Too late it confirms our previous suspicions that the “Trust Port” of Great Yarmouth was misused as a guinea pig for the privatisation of trust ports and in total conflict with HM Government’s document Modernising Trust Ports 2000.
Like most things, other ports and boroughs get looked after and ratepayers are consulted, but if it’s not the “Golden Mile”, we are immaterial. As shown last week, other trust ports will share in the profits, we just have one �1.75 share in Eastport UK
It seems obvious to me the Labour government orchestrated the manipulation of two “naive” Conservative-controlled councils (Norfolk County and Great Yarmouth Borough) into surrendering our Port Assets, with a carrot of �18m of public funds. The Labour government knew that NCC and GYBC could not resist this golden opportunity and that “locals”, with a few notable exceptions, would a) not notice and b) not be bothered.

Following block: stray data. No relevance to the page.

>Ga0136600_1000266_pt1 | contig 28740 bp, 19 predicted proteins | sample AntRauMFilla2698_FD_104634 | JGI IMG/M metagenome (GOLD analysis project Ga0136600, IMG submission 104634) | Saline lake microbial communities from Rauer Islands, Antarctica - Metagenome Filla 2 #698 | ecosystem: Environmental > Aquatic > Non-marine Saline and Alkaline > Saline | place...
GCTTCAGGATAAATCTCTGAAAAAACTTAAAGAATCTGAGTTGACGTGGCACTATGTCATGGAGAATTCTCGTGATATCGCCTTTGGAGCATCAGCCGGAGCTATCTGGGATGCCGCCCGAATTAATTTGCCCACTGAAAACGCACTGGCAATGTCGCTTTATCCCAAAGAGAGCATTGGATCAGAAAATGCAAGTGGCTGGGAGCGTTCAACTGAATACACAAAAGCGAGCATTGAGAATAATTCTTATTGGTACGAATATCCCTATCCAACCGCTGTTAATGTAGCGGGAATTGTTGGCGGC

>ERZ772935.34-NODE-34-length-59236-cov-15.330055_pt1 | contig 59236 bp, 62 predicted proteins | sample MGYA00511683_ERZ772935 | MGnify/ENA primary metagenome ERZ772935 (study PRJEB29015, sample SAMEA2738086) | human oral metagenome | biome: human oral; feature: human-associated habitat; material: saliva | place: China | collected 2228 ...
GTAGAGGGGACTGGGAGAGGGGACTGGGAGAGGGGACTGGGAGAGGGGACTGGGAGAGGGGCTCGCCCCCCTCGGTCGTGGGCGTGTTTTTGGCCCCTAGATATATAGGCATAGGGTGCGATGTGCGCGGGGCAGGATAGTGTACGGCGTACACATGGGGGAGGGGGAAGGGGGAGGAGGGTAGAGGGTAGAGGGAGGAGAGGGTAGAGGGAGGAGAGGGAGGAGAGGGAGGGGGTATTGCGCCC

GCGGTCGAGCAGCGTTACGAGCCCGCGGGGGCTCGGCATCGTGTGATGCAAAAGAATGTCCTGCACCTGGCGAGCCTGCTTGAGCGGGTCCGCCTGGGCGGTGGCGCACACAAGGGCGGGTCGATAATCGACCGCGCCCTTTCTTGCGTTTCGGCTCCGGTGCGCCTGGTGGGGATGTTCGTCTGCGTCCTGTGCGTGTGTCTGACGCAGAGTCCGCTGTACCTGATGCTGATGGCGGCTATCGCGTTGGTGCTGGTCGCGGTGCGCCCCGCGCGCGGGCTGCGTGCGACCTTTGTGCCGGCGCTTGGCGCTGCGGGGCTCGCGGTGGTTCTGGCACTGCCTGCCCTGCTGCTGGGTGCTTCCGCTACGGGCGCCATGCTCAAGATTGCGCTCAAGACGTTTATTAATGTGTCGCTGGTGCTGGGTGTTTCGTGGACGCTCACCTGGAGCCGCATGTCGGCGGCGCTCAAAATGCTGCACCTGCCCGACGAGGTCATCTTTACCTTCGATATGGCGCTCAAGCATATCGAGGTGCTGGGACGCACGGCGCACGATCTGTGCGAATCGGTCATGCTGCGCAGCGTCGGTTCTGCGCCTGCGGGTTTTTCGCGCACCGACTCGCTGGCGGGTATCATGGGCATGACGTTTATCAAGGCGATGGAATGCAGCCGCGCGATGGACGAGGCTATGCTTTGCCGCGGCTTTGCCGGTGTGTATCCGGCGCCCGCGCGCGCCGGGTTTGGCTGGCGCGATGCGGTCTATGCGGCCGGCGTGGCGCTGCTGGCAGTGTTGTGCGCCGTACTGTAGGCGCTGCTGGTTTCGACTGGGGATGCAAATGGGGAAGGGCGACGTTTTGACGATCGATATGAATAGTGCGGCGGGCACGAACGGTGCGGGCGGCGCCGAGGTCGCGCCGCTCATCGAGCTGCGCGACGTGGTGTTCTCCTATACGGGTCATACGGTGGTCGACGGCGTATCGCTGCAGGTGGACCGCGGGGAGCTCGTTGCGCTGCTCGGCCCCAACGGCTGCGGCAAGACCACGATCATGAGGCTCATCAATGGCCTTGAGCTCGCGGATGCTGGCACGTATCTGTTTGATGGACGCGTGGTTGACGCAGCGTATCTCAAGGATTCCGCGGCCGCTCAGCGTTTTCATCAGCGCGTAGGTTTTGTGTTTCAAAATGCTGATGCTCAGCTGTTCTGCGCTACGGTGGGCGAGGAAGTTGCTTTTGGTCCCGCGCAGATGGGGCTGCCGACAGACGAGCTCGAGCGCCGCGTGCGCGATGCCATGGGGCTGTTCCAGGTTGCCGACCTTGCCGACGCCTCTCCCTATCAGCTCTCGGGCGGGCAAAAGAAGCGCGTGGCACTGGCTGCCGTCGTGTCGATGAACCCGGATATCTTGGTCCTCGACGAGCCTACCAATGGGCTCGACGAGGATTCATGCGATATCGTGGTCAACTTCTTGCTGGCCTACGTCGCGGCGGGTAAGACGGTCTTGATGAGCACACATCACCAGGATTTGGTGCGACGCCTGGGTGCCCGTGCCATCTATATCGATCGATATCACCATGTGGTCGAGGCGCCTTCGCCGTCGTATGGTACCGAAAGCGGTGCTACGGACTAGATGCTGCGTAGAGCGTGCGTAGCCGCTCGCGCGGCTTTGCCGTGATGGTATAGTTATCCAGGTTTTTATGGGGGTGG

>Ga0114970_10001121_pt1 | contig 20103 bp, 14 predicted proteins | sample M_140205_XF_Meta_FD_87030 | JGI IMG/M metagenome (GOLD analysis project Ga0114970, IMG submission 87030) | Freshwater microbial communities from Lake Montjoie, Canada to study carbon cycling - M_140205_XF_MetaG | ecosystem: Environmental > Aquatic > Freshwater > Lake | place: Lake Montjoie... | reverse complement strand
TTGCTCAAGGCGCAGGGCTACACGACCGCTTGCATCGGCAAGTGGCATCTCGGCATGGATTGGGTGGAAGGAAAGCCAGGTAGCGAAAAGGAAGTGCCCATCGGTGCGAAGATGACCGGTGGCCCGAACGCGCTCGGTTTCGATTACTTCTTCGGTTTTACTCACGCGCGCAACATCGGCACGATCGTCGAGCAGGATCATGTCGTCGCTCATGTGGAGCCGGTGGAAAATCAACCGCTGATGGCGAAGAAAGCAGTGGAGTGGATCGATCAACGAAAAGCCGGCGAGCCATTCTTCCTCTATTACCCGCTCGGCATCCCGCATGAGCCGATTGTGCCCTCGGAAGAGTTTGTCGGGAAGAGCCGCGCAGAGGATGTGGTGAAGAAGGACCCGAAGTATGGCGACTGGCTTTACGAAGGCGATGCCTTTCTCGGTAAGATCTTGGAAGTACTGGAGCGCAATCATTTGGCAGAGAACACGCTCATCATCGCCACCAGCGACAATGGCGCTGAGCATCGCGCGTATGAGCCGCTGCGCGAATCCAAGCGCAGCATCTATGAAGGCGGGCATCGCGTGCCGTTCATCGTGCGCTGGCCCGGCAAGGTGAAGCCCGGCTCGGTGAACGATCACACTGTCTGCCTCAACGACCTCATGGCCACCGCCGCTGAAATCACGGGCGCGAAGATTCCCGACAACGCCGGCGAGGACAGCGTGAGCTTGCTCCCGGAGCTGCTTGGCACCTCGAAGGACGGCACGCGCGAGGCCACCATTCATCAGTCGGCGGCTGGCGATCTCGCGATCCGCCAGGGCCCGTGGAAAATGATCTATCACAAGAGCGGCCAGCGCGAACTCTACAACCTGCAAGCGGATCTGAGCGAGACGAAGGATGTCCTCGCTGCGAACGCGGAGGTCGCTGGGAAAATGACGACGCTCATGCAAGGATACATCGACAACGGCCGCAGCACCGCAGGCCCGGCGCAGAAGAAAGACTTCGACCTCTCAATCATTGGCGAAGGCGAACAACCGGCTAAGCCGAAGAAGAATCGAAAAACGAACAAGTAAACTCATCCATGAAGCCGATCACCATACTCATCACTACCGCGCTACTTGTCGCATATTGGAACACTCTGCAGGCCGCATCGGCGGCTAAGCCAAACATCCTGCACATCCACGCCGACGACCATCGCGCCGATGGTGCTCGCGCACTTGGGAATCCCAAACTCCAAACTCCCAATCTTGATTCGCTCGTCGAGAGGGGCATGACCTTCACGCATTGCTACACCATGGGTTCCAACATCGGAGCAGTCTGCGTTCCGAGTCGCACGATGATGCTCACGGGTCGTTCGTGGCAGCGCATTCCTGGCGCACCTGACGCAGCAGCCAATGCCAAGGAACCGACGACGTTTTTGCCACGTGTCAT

I have no doubt the people of Dover as well as those of other Trust Ports owe a vote of thanks to the Mercury and the small band of residents that have, through its pages, highlighted the acts of plunder of what once was ours.
Didn’t we do well?
Who was staying in these camps?
RECENT research into the second world war, locally, has produced several facts of which I was previously unaware, but have also brought to light further questions.
I have an inquiry from a David Harvey, originally sent to Hemsby Church. He says he is “carrying out some (amateur) historical research following the discovery of a British Officer’s military grave in Dublin. He was Lieutenant Ferdinand Arthur Richards.”